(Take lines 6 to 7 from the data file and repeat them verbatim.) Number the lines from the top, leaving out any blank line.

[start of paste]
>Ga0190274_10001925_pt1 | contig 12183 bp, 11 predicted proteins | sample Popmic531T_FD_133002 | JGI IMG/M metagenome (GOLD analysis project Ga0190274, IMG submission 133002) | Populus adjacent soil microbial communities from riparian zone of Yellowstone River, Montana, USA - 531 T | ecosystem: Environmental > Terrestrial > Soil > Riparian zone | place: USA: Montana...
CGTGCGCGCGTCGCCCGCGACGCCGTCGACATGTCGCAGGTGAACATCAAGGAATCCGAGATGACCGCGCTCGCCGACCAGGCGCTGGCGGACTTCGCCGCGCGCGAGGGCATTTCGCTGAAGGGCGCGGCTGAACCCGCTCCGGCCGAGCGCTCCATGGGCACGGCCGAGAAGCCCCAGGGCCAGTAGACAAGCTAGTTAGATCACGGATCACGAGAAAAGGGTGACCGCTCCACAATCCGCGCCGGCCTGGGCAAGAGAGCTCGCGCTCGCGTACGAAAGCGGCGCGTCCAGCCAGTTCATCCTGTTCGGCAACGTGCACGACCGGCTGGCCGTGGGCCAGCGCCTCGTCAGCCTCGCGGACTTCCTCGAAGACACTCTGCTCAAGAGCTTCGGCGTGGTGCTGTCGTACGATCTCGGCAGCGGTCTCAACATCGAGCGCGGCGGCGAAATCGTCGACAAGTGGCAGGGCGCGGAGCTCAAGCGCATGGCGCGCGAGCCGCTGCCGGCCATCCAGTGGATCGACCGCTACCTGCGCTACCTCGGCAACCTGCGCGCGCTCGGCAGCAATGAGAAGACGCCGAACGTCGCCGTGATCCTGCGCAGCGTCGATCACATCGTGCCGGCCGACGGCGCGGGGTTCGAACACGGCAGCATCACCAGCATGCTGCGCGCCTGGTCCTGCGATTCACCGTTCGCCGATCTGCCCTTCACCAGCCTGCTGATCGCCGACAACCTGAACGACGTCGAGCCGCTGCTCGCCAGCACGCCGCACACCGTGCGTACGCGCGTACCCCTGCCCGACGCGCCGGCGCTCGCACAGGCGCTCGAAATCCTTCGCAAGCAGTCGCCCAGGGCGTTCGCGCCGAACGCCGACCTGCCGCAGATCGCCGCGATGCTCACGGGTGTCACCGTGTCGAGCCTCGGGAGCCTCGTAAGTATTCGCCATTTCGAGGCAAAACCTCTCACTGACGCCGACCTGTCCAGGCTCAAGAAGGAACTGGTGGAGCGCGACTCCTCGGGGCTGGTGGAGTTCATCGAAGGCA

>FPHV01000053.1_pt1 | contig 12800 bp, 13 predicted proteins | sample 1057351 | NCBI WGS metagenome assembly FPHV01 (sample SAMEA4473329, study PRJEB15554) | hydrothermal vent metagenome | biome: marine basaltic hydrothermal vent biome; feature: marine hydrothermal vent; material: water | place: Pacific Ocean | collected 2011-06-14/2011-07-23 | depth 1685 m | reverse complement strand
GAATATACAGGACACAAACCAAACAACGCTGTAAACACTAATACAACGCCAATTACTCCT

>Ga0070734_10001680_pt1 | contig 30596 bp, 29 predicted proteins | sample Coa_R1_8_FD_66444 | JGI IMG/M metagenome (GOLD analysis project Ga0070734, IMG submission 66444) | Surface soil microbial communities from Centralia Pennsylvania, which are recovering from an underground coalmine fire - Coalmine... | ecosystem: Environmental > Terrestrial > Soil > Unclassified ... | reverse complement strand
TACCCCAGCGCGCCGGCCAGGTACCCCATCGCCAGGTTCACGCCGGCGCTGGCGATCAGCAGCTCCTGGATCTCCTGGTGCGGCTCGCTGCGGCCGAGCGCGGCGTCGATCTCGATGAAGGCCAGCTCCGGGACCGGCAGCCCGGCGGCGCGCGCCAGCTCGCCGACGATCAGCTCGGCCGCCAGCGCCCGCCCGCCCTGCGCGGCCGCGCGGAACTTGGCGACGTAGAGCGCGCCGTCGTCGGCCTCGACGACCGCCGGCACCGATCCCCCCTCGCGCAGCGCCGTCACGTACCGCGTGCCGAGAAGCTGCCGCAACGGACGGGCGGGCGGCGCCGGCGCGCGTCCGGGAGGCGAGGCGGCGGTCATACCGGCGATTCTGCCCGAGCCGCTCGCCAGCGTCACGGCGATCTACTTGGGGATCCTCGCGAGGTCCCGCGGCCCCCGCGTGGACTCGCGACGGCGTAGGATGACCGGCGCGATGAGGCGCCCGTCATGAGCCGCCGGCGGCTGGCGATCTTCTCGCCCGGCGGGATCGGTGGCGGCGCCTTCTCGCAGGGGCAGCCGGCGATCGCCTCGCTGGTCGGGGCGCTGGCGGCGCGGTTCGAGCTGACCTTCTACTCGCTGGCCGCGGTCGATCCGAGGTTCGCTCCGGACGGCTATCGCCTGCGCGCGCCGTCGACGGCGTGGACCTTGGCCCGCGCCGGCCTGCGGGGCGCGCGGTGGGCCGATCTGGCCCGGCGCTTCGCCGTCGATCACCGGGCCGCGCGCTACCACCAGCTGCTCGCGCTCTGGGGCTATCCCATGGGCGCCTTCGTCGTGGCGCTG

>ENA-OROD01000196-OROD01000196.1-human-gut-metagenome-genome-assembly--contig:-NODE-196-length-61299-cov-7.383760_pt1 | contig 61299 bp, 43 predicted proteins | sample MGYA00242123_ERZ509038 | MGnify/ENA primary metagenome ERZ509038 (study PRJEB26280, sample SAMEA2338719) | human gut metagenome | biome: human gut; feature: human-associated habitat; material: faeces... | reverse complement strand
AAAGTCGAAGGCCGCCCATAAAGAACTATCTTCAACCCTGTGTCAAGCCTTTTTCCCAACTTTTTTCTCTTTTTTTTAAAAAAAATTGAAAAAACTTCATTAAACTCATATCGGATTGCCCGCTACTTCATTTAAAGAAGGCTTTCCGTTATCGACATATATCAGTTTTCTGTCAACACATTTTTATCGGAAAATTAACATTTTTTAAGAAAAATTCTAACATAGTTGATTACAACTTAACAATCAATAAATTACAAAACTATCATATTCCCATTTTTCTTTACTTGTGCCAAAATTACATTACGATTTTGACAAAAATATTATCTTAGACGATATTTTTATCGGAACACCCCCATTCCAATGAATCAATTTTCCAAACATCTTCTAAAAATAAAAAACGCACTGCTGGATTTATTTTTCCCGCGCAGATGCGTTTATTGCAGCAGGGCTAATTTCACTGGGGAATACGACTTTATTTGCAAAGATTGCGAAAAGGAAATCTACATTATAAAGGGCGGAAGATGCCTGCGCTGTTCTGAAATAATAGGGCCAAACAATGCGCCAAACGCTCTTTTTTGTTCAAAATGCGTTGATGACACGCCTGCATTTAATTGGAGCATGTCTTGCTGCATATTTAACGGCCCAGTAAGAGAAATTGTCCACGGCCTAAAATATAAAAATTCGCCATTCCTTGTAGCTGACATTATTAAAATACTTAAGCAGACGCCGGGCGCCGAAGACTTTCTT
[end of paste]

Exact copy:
TACCCCAGCGCGCCGGCCAGGTACCCCATCGCCAGGTTCACGCCGGCGCTGGCGATCAGCAGCTCCTGGATCTCCTGGTGCGGCTCGCTGCGGCCGAGCGCGGCGTCGATCTCGATGAAGGCCAGCTCCGGGACCGGCAGCCCGGCGGCGCGCGCCAGCTCGCCGACGATCAGCTCGGCCGCCAGCGCCCGCCCGCCCTGCGCGGCCGCGCGGAACTTGGCGACGTAGAGCGCGCCGTCGTCGGCCTCGACGACCGCCGGCACCGATCCCCCCTCGCGCAGCGCCGTCACGTACCGCGTGCCGAGAAGCTGCCGCAACGGACGGGCGGGCGGCGCCGGCGCGCGTCCGGGAGGCGAGGCGGCGGTCATACCGGCGATTCTGCCCGAGCCGCTCGCCAGCGTCACGGCGATCTACTTGGGGATCCTCGCGAGGTCCCGCGGCCCCCGCGTGGACTCGCGACGGCGTAGGATGACCGGCGCGATGAGGCGCCCGTCATGAGCCGCCGGCGGCTGGCGATCTTCTCGCCCGGCGGGATCGGTGGCGGCGCCTTCTCGCAGGGGCAGCCGGCGATCGCCTCGCTGGTCGGGGCGCTGGCGGCGCGGTTCGAGCTGACCTTCTACTCGCTGGCCGCGGTCGATCCGAGGTTCGCTCCGGACGGCTATCGCCTGCGCGCGCCGTCGACGGCGTGGACCTTGGCCCGCGCCGGCCTGCGGGGCGCGCGGTGGGCCGATCTGGCCCGGCGCTTCGCCGTCGATCACCGGGCCGCGCGCTACCACCAGCTGCTCGCGCTCTGGGGCTATCCCATGGGCGCCTTCGTCGTGGCGCTG

>ENA-OROD01000196-OROD01000196.1-human-gut-metagenome-genome-assembly--contig:-NODE-196-length-61299-cov-7.383760_pt1 | contig 61299 bp, 43 predicted proteins | sample MGYA00242123_ERZ509038 | MGnify/ENA primary metagenome ERZ509038 (study PRJEB26280, sample SAMEA2338719) | human gut metagenome | biome: human gut; feature: human-associated habitat; material: faeces... | reverse complement strand